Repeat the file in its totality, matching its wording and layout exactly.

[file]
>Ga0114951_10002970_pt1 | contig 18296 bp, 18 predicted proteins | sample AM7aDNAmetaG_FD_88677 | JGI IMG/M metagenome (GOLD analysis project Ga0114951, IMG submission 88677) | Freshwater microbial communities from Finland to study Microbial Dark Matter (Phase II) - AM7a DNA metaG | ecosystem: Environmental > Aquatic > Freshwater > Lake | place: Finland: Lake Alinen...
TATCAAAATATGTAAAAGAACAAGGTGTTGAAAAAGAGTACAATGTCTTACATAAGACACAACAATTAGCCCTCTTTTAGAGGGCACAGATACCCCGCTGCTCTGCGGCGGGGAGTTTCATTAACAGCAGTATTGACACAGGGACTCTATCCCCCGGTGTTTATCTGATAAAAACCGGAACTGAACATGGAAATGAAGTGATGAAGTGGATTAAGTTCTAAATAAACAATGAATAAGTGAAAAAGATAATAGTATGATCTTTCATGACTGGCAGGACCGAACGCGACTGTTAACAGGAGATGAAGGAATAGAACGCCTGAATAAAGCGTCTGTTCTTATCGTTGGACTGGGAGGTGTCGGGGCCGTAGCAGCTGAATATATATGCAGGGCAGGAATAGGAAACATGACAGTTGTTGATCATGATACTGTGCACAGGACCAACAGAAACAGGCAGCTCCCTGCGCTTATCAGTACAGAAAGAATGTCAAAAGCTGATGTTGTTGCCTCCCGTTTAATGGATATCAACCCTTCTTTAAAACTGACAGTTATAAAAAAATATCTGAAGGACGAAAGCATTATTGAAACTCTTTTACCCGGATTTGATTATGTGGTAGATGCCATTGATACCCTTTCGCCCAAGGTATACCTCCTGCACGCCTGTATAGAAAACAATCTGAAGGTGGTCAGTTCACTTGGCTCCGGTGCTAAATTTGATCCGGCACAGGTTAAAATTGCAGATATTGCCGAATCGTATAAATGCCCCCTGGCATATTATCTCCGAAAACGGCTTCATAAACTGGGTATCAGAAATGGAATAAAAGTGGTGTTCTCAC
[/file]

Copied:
>Ga0114951_10002970_pt1 | contig 18296 bp, 18 predicted proteins | sample AM7aDNAmetaG_FD_88677 | JGI IMG/M metagenome (GOLD analysis project Ga0114951, IMG submission 88677) | Freshwater microbial communities from Finland to study Microbial Dark Matter (Phase II) - AM7a DNA metaG | ecosystem: Environmental > Aquatic > Freshwater > Lake | place: Finland: Lake Alinen...
TATCAAAATATGTAAAAGAACAAGGTGTTGAAAAAGAGTACAATGTCTTACATAAGACACAACAATTAGCCCTCTTTTAGAGGGCACAGATACCCCGCTGCTCTGCGGCGGGGAGTTTCATTAACAGCAGTATTGACACAGGGACTCTATCCCCCGGTGTTTATCTGATAAAAACCGGAACTGAACATGGAAATGAAGTGATGAAGTGGATTAAGTTCTAAATAAACAATGAATAAGTGAAAAAGATAATAGTATGATCTTTCATGACTGGCAGGACCGAACGCGACTGTTAACAGGAGATGAAGGAATAGAACGCCTGAATAAAGCGTCTGTTCTTATCGTTGGACTGGGAGGTGTCGGGGCCGTAGCAGCTGAATATATATGCAGGGCAGGAATAGGAAACATGACAGTTGTTGATCATGATACTGTGCACAGGACCAACAGAAACAGGCAGCTCCCTGCGCTTATCAGTACAGAAAGAATGTCAAAAGCTGATGTTGTTGCCTCCCGTTTAATGGATATCAACCCTTCTTTAAAACTGACAGTTATAAAAAAATATCTGAAGGACGAAAGCATTATTGAAACTCTTTTACCCGGATTTGATTATGTGGTAGATGCCATTGATACCCTTTCGCCCAAGGTATACCTCCTGCACGCCTGTATAGAAAACAATCTGAAGGTGGTCAGTTCACTTGGCTCCGGTGCTAAATTTGATCCGGCACAGGTTAAAATTGCAGATATTGCCGAATCGTATAAATGCCCCCTGGCATATTATCTCCGAAAACGGCTTCATAAACTGGGTATCAGAAATGGAATAAAAGTGGTGTTCTCAC